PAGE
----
Help me decide Navy/Air force ADFA/External

Discussion in 'The Fleet Air Arm' started by eelliioott, Apr 3, 2006.

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  1. Hey guys I am currently in year 12 and ill be 17 in 4 weeks. I live in Sydney and I want to become a pilot:
    Anyone here know whether i should join the Navy, or the Airforce?
    Fixed wing or rotary?
    Im an Aussie and Im not sure whether i should do a course at ADFA and become a pilot like that or whether I should do a direct entry to the forces or even do a course thats outside of the forces, Any opinions?
    Whats the money like being a pilot?
    As i have dual citizenship (Aussie and U.K) which country should i join?
    Is there more demand for fixed wing or rotary?
    Which is more fun to fly?
    Also, what degree's if any does one need to fly a plane in the forces and is it better to do a degree in say Aviation/aeronautical Technology?
  2. A lot of your questions will be answered by your careers office, they will be in the phone book I'm sure. I can only tell you about the British system.
    You do not need a degree to fly. At the moment, it would appear that it's encouraged to go straight in aged 18 with two A-Levels or equivalent, and then if you want do a degree whilst in training/service. However, a degree may serve you well when you leave the forces.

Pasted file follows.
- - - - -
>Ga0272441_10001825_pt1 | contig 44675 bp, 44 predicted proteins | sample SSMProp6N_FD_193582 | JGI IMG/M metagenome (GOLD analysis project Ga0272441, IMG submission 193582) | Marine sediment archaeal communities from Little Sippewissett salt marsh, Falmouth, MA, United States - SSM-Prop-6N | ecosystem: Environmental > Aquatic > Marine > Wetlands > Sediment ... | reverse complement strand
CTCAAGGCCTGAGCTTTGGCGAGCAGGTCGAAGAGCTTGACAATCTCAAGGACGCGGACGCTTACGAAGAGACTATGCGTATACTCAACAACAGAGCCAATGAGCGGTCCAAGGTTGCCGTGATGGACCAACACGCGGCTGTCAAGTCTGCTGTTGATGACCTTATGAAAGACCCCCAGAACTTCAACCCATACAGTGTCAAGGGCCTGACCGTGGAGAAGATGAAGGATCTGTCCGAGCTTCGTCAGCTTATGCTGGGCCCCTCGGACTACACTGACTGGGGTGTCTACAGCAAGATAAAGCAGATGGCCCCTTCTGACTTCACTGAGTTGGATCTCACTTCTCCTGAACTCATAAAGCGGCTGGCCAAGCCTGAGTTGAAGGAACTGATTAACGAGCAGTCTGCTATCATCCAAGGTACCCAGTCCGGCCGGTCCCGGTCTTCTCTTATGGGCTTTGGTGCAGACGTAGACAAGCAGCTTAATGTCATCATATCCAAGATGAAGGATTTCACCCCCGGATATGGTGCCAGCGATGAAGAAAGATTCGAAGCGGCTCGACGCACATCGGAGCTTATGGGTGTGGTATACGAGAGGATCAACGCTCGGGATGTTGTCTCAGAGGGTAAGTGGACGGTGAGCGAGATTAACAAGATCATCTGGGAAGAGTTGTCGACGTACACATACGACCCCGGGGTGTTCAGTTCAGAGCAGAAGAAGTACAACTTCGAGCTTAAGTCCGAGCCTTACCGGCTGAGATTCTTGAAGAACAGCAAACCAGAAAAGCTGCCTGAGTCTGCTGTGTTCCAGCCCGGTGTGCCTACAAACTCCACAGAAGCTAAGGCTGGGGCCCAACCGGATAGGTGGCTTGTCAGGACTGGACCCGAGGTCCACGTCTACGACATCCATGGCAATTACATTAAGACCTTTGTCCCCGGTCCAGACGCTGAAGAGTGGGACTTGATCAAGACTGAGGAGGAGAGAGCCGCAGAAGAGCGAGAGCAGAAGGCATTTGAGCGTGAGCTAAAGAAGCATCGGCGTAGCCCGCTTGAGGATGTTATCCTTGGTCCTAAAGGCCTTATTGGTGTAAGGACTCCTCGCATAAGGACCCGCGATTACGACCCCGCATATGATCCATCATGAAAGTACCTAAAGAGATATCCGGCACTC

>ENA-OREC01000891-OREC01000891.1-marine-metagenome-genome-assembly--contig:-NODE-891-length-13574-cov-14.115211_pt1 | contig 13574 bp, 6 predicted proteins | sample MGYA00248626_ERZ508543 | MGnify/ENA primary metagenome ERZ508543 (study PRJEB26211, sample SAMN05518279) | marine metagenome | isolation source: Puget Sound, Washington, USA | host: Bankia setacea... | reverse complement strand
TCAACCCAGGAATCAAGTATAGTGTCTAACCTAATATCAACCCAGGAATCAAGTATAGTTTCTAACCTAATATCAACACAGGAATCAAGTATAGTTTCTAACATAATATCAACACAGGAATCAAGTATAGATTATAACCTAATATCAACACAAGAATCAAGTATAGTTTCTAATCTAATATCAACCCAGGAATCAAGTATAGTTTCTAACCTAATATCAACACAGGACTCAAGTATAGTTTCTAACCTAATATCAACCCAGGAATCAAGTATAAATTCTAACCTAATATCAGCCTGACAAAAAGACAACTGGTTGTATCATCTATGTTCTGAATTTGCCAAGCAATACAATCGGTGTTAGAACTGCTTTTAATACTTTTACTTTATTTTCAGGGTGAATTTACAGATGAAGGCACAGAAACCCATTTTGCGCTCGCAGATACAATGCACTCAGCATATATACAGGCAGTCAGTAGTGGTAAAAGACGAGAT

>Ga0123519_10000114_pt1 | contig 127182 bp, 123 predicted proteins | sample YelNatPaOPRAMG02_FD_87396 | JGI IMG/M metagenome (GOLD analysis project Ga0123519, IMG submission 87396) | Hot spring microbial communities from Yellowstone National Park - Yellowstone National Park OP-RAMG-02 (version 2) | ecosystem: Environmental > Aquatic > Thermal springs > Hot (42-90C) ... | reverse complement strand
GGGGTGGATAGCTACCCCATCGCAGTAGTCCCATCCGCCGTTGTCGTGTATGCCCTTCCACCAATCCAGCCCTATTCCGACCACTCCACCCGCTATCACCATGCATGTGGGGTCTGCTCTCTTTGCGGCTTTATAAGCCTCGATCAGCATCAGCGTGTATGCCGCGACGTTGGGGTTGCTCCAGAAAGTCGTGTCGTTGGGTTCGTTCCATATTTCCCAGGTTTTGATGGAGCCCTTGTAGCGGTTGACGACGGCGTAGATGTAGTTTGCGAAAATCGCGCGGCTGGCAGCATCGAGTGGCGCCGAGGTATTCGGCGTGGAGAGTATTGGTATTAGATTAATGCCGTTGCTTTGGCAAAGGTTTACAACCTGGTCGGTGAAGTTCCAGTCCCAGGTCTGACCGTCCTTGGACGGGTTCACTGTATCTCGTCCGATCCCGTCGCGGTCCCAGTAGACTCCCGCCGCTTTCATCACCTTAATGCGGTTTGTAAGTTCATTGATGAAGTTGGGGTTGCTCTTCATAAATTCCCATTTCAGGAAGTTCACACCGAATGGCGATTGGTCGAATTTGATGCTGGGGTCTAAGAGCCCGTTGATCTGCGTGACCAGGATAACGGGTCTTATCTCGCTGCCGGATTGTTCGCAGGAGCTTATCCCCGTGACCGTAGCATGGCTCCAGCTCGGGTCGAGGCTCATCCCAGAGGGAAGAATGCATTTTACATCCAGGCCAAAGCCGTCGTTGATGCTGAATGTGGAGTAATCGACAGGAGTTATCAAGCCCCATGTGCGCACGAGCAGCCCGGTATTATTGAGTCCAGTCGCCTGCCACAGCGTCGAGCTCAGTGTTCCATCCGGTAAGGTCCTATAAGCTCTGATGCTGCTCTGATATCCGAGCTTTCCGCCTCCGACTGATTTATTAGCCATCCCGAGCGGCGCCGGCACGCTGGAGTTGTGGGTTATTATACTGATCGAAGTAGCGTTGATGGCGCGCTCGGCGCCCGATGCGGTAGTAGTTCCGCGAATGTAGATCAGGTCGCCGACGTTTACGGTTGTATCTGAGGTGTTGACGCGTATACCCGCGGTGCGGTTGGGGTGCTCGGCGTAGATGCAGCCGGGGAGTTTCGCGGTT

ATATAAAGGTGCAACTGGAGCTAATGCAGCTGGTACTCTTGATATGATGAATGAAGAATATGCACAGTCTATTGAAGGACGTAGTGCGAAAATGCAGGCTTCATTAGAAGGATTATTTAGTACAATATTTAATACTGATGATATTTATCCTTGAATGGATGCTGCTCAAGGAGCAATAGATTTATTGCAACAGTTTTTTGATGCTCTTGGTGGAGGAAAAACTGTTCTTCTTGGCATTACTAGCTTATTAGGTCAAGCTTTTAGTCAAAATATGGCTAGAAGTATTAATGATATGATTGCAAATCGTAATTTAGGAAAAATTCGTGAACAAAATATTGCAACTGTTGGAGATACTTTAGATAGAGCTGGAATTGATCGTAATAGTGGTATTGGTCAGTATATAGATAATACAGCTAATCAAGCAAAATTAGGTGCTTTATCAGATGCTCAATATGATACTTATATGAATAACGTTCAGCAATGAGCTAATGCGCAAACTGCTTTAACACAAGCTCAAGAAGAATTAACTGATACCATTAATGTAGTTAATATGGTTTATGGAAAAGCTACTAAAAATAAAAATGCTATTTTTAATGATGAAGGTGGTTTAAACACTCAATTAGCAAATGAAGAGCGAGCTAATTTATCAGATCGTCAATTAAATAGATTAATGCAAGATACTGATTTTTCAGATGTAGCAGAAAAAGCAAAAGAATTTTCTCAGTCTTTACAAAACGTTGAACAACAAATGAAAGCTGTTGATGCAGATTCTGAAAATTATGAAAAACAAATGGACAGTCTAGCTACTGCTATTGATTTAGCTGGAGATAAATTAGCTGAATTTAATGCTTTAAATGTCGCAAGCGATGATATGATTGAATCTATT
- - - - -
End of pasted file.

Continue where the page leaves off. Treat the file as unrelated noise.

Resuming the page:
You've given a huge variety of options, civvie pilot, military pilot, with/without degree, rotary/fixed/multiengine.
    In the RAF you don't choose what you fly. Everybody is streamed fast jet. Those who aren't up to the pace switch to multiengine, then to rotary, and then get chopped and offered another job/sent home.
    In the RN you have more choice over what you want to fly, but it's still not free will.
    The best way to game it is that in the RN you're more likely to fly helicopters if you want to.

    There are huge lifestyle differences between the navy and the air force. The RN are obviously more likely to work at sea than the RAF are, so you've got to decide if you'd like that.

    Lastly, all the information I can give you is through my own careers research. I'm not serving, and I can promise you that for the British forces at least there is a wealth of information out there.

    Another bit of advice is to have a backup plan. Do you want to be a pilot, or do you want a military career? It's very very tough passing selection courses for a military pilot, and it's very expensive to become a civilian pilot.

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